With the pandemic significantly increasing the adoption of telehealth and virtual care, telehealth providers are looking to DTx platforms to boost the value of their services. For instance, Healthagen, Aetna’s telehealth business unit inside CVS Health, has collaborated with Welldoc and LifeScan Inc. to assess the use and potential health benefits of OneTouch Reveal® Plus. It is a coaching app for mobile and web that employs digital therapeutics to treat adults with type 2 diabetes. More than 10,000 Aetna members were invited to test the app’s efficacy.
Meanwhile, Amwell, a telehealth giant, has recently acquired SilverCloud Health, a DTx-based mental health platform. This acquisition will allow Amwell to deliver care in between one-time virtual visits, by using interactive DTx treatments. It also brings SilverCloud’s extensive list of 300+ healthcare partners to Amwell, including Kaiser Permanente, Optum, Providence Health, and the UK’s National Health Service, into the fold—partnerships that it can foreseeably leverage down the road to upsell its other virtual care products.
2. Diabetes and mental health are the top therapeutic areas embracing DTx
Healthcare firms have been investigating how DTx can be used directly or indirectly for the treatment of diabetes patients and patients with mental disorders. Studies have shown that by using DTx in the treatment of diabetes, patients have seen behavioral changes that are projected to prevent 60% of individuals with prediabetes from acquiring Type-2 diabetes.
Pharma firms and DTx firms have also been partnering to further develop solutions for these conditions. Pear Therapeutics, for example, teamed with Sandoz, a Novartis business, to promote the introduction of reSET, a treatment for substance abuse disorder, which is its first FDA-approved prescription DTx.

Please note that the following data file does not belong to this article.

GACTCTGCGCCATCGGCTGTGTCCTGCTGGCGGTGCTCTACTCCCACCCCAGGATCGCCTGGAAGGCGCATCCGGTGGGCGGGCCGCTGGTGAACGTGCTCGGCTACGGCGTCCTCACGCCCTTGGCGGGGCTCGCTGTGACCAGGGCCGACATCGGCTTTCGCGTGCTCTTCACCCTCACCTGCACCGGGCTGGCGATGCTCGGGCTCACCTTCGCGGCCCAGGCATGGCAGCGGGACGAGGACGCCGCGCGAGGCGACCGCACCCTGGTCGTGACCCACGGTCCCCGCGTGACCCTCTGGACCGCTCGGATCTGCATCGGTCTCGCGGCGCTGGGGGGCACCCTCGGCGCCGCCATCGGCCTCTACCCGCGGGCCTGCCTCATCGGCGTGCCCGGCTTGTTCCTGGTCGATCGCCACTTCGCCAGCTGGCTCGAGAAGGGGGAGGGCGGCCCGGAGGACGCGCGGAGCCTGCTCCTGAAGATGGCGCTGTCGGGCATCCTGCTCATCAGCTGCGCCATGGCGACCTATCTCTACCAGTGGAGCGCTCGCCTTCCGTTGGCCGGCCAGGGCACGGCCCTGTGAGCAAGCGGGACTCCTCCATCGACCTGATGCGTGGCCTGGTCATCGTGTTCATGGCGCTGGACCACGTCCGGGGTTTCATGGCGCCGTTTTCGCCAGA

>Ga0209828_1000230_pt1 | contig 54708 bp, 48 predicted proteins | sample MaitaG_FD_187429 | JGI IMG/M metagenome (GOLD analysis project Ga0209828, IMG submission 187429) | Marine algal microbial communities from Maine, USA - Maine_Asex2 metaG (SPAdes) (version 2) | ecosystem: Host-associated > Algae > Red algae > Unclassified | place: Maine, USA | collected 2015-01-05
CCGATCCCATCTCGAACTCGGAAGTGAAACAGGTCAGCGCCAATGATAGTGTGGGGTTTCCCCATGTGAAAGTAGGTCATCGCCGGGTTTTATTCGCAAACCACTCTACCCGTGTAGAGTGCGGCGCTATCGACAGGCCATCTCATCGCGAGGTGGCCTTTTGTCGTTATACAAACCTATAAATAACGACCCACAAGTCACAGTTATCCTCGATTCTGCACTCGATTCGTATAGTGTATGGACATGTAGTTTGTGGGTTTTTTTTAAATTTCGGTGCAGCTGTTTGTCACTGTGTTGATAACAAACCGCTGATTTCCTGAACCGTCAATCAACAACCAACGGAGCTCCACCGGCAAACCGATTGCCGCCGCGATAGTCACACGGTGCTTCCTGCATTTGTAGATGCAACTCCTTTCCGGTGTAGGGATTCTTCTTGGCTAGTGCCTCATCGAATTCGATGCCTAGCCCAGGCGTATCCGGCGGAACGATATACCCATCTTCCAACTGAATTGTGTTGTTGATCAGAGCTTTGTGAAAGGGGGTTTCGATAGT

Meanwhile, Bayer has signed a licensing arrangement with One Drop to use the company’s diabetes management platform, and Sanofi has teamed up with Happify Health to develop a prescription DTx for depression treatment in people with multiple sclerosis.
3. North America is currently the largest and fastest-growing DTx market
North America, which includes the US and Canada, is the largest market for digital therapeutics. Market growth in this region is driven by factors such as the influx of new startups, increased investments in DTx, advancements in the reimbursement structure, and government initiatives to encourage technological advancements.
With the FDA revamping its regulatory processes to encompass DTx products and solutions, the US has emerged at the forefront of this industry, leading the growth of DTx not only in North America, but globally. The US DTx market was valued at USD 1.16B in 2019 and is expected to reach USD 5.08B by 2027 with a CAGR of 19.2%, making it the largest DTx market.
In the US, over 34.2M people have diabetes, constituting around 10.5% of the country’s population, and healthcare costs for these patients are 2.3 times more than non-diabetic individuals. This has resulted in the increased adoption of DTx-based treatments, which not only act as a preventive measure for pre-diabetics but also help those who have the illness to manage it better and in a more cost-effective way.